Today we’re looking at the software and methods used for overclocking different systems with various brands/combinations of hardware inside. If you’ve never done this before it’s easier than ever before, with new Ai scanning tools that will help dodge the blue screen of death that occurs when we push our systems just that little bit too far 🙂 As always, overclock at your own risk! Doing this will void your warranty and it can also damage your components. As we reach the limits on OC, our computers will likely freeze, BSOD and display odd graphical colour pops – all indications that we should pull back.
The basics are: Some Asus, Gigabyte Aorus and ASRock motherboards will allow you to overclock certain processors, graphics cards and memory to achieve better performance.
This could be for a ranking competition or simply for better frames in your favourite games.
While the overclocking process is similar with all, the software used for each varies depending on which brand you’re working with, be it AMD or Intel, EVGA or ROG & so on.
Before we jump into all the overclocking itself though, we’ll need something to test the system with. This is a good place to start as you’ll be running these benchmarks over and over again while you do the actual overclocking – and if you don’t run them first you’ll have to base performance marks to compare with!
Testing the Overclock – Benchmarks
Benchmarks provide a repeatable test, letting us check the system stability or performance, with a score at the end to compare with others from around the world. The game themed ones can be used by players seeking more information on what a certain upgrade/configuration would result in more FPS, while others provide a score to get you onto the global leaderboards.
There are lots of options, links to our GG favourites below!
Prime 95 – A handy tool for overclockers and system stability checkers, Prime95 has a feature called “Torture Test” that allows maximum stress testing on the CPU and RAM. There are several options allowing the stress test to focus on the memory, processor, or a balance of both.
Prime 95 – https://www.guru3d.com/files-details/prime95-download.html
Final Fantasy Series – These run through various scenes in the game, counting the FPS to give you a final score at the end.
Final Fantasy XV – http://benchmark.finalfantasyxv.com/na/
Final Fantasy Shadowbringers – https://na.finalfantasyxiv.com/benchmark/
UNIGENE – The free mode lets you check performance and stability in a beautiful, detailed environment.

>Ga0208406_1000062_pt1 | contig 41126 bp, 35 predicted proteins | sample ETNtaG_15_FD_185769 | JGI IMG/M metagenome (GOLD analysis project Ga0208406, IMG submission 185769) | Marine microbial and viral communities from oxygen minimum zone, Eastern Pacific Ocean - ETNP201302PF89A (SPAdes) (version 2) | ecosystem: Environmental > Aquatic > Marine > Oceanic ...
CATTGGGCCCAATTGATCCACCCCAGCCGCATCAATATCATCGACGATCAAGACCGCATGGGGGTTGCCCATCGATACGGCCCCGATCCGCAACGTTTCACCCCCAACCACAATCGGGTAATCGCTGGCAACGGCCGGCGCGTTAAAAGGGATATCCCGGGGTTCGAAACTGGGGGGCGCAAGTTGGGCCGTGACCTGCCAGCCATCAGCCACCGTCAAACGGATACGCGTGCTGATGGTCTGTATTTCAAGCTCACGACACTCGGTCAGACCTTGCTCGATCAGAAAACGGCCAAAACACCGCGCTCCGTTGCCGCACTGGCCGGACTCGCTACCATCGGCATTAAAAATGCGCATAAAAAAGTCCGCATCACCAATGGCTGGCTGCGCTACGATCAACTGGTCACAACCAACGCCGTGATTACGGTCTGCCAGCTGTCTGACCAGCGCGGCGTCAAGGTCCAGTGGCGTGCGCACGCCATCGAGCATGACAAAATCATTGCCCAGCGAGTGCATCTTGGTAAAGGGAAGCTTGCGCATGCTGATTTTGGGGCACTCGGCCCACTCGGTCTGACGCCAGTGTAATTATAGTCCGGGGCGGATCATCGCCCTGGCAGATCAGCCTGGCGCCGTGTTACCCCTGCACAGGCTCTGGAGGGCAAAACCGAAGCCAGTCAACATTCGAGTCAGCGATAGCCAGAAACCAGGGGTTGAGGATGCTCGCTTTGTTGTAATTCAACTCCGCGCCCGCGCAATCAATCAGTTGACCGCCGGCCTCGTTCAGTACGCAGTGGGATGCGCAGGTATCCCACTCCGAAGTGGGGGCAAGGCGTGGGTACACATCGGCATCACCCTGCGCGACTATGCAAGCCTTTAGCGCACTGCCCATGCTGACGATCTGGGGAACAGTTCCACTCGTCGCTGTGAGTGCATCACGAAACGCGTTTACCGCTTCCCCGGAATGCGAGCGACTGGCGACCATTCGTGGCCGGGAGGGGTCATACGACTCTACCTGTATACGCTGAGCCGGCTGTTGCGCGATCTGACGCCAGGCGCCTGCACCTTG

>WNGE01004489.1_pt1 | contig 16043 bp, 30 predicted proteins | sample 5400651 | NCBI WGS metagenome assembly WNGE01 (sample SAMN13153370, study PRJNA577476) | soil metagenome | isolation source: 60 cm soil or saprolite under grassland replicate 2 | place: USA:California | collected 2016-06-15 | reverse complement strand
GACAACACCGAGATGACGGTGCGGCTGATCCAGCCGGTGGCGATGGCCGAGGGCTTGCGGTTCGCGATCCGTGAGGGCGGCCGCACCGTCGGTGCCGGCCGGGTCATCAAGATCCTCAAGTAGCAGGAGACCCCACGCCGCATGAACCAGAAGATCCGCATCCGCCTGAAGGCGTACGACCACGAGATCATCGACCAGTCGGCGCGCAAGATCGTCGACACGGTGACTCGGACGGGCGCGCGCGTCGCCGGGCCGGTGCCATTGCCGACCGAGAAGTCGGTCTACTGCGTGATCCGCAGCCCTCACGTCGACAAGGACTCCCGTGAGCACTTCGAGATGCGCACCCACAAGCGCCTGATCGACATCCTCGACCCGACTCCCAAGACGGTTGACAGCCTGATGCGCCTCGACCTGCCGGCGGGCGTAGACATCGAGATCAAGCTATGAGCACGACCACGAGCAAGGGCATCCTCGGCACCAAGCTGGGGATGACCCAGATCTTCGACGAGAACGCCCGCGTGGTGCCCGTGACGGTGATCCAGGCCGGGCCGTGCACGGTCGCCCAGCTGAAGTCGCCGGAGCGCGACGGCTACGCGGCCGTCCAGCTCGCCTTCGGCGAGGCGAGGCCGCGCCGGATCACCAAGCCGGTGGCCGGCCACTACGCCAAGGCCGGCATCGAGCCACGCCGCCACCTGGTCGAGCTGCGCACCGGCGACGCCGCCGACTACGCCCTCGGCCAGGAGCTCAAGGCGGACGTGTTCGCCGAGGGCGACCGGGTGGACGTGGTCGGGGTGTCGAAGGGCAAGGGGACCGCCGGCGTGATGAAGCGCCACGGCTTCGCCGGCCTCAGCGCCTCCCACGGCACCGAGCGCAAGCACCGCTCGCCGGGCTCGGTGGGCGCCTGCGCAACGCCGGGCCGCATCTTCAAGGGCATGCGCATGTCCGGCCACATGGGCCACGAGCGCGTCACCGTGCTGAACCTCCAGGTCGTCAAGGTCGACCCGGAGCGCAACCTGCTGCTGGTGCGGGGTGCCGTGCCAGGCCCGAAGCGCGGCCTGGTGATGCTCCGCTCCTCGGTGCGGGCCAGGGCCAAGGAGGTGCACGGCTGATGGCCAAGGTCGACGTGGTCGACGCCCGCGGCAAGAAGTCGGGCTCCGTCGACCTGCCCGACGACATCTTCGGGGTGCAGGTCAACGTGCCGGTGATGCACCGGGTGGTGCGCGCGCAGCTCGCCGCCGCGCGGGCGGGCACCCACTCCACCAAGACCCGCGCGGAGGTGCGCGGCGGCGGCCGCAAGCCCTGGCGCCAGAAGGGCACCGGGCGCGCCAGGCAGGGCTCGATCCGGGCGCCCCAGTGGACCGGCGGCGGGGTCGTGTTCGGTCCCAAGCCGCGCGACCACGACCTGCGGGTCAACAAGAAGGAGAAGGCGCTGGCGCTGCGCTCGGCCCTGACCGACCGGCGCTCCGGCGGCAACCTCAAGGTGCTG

Heaven UNIGINE – https://benchmark.unigine.com/heaven
Vally UNIGINE – https://benchmark.unigine.com/valley
3D Mark – The king of the hill when it comes to competitive overlocking, with leaderboards and loads of modes.
3D Mark – https://www.3dmark.com/
With any of the software above downloaded & installed, we’re ready to get the tools needed to do the actual overclocks. We’ll break this into different groups to keep things super easy.
By far the easiest to do, and able to be done with most graphics cards from the entry-level GTX 1650 to the highest end RTX 2080 Ti, overclocking your GPU is a fun way to get into the swing of things. The tools used focus on 2 main customisation points, core clock and memory clock – increases to either result in more performance.
Software: Brand dependant, you can find these on the brand websites for your specific graphics card too (the best place to get the latest version)
Asus GPU Tweak II – https://www.asus.com/us/site/graphics-cards/gpu-tweak-ii/
EVGA Precision X1 – https://www.evga.com/precisionx1/
Aorus Engine – http://download.gigabyte.us/FileList/Utility/vga_utility_aorus_setup_v1.6.8.exe
All the software packages work in the same way, but the interface for each is a little different. Be sure to run your benchmark first, at normal settings, and note the score before you start to play with these tools.
If you’re using RTX you can actually have the software OC for you, finding the limits and adjusting the settings automatically. If you want to do this select OC Scanner.
If you’re keen to manually overclock though, ensure fans are set to AUTO or 100%, and turn the power limit slider to max!
Then we slowly tweak up the Boost Clock with +100, with each increase, we click the tick to apply the settings – and then run the benchmark again and note the score.
Once the system starts to freak out, freeze or display error we ease back on the Boost Clock, and start increasing the Memory Clock.
The process is the same, raising the Memory Clock +100 until system failure strikes.
You can also click and type in target clock speed rather than using the sliders too, this becomes more helpful when you start to reach limits!
You’ll see the results in your benchmarks, and with our graphics card now overclocked we can move onto the CPU.
This one’s a little more involved so we’re going to grab a bunch of screenshots – keep your eyes on GGPC Blog for the latest!